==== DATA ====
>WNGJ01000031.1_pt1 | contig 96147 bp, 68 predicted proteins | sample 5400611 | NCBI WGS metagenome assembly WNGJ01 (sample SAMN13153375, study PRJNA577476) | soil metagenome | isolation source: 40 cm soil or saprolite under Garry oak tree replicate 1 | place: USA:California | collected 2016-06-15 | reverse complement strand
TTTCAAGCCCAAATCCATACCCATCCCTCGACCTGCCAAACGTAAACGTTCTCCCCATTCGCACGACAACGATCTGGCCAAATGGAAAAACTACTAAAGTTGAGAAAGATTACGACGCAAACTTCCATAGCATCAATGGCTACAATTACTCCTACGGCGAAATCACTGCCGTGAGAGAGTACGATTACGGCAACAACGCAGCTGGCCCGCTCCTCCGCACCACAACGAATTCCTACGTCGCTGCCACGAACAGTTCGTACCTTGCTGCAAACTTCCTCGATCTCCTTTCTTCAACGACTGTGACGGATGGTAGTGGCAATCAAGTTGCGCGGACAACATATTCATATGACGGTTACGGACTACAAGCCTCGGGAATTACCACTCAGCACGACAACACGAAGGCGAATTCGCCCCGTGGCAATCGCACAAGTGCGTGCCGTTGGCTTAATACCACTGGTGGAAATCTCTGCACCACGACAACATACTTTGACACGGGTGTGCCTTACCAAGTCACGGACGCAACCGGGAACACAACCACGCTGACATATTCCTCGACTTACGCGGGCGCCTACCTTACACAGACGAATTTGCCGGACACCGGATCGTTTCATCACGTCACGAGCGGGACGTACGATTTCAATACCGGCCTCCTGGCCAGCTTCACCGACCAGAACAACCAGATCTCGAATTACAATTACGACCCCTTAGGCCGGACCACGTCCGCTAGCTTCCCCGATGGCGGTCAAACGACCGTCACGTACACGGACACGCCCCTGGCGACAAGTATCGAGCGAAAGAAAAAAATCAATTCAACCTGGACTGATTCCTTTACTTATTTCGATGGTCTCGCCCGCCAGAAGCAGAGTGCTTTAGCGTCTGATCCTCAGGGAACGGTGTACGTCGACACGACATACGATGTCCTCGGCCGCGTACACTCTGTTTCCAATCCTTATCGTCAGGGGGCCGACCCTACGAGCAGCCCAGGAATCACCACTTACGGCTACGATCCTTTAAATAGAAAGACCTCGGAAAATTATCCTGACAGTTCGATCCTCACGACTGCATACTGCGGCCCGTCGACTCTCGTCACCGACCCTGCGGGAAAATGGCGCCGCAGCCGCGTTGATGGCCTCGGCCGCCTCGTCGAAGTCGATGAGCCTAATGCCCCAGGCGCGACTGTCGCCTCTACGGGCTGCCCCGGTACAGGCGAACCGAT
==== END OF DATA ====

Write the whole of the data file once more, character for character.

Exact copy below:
>WNGJ01000031.1_pt1 | contig 96147 bp, 68 predicted proteins | sample 5400611 | NCBI WGS metagenome assembly WNGJ01 (sample SAMN13153375, study PRJNA577476) | soil metagenome | isolation source: 40 cm soil or saprolite under Garry oak tree replicate 1 | place: USA:California | collected 2016-06-15 | reverse complement strand
TTTCAAGCCCAAATCCATACCCATCCCTCGACCTGCCAAACGTAAACGTTCTCCCCATTCGCACGACAACGATCTGGCCAAATGGAAAAACTACTAAAGTTGAGAAAGATTACGACGCAAACTTCCATAGCATCAATGGCTACAATTACTCCTACGGCGAAATCACTGCCGTGAGAGAGTACGATTACGGCAACAACGCAGCTGGCCCGCTCCTCCGCACCACAACGAATTCCTACGTCGCTGCCACGAACAGTTCGTACCTTGCTGCAAACTTCCTCGATCTCCTTTCTTCAACGACTGTGACGGATGGTAGTGGCAATCAAGTTGCGCGGACAACATATTCATATGACGGTTACGGACTACAAGCCTCGGGAATTACCACTCAGCACGACAACACGAAGGCGAATTCGCCCCGTGGCAATCGCACAAGTGCGTGCCGTTGGCTTAATACCACTGGTGGAAATCTCTGCACCACGACAACATACTTTGACACGGGTGTGCCTTACCAAGTCACGGACGCAACCGGGAACACAACCACGCTGACATATTCCTCGACTTACGCGGGCGCCTACCTTACACAGACGAATTTGCCGGACACCGGATCGTTTCATCACGTCACGAGCGGGACGTACGATTTCAATACCGGCCTCCTGGCCAGCTTCACCGACCAGAACAACCAGATCTCGAATTACAATTACGACCCCTTAGGCCGGACCACGTCCGCTAGCTTCCCCGATGGCGGTCAAACGACCGTCACGTACACGGACACGCCCCTGGCGACAAGTATCGAGCGAAAGAAAAAAATCAATTCAACCTGGACTGATTCCTTTACTTATTTCGATGGTCTCGCCCGCCAGAAGCAGAGTGCTTTAGCGTCTGATCCTCAGGGAACGGTGTACGTCGACACGACATACGATGTCCTCGGCCGCGTACACTCTGTTTCCAATCCTTATCGTCAGGGGGCCGACCCTACGAGCAGCCCAGGAATCACCACTTACGGCTACGATCCTTTAAATAGAAAGACCTCGGAAAATTATCCTGACAGTTCGATCCTCACGACTGCATACTGCGGCCCGTCGACTCTCGTCACCGACCCTGCGGGAAAATGGCGCCGCAGCCGCGTTGATGGCCTCGGCCGCCTCGTCGAAGTCGATGAGCCTAATGCCCCAGGCGCGACTGTCGCCTCTACGGGCTGCCCCGGTACAGGCGAACCGAT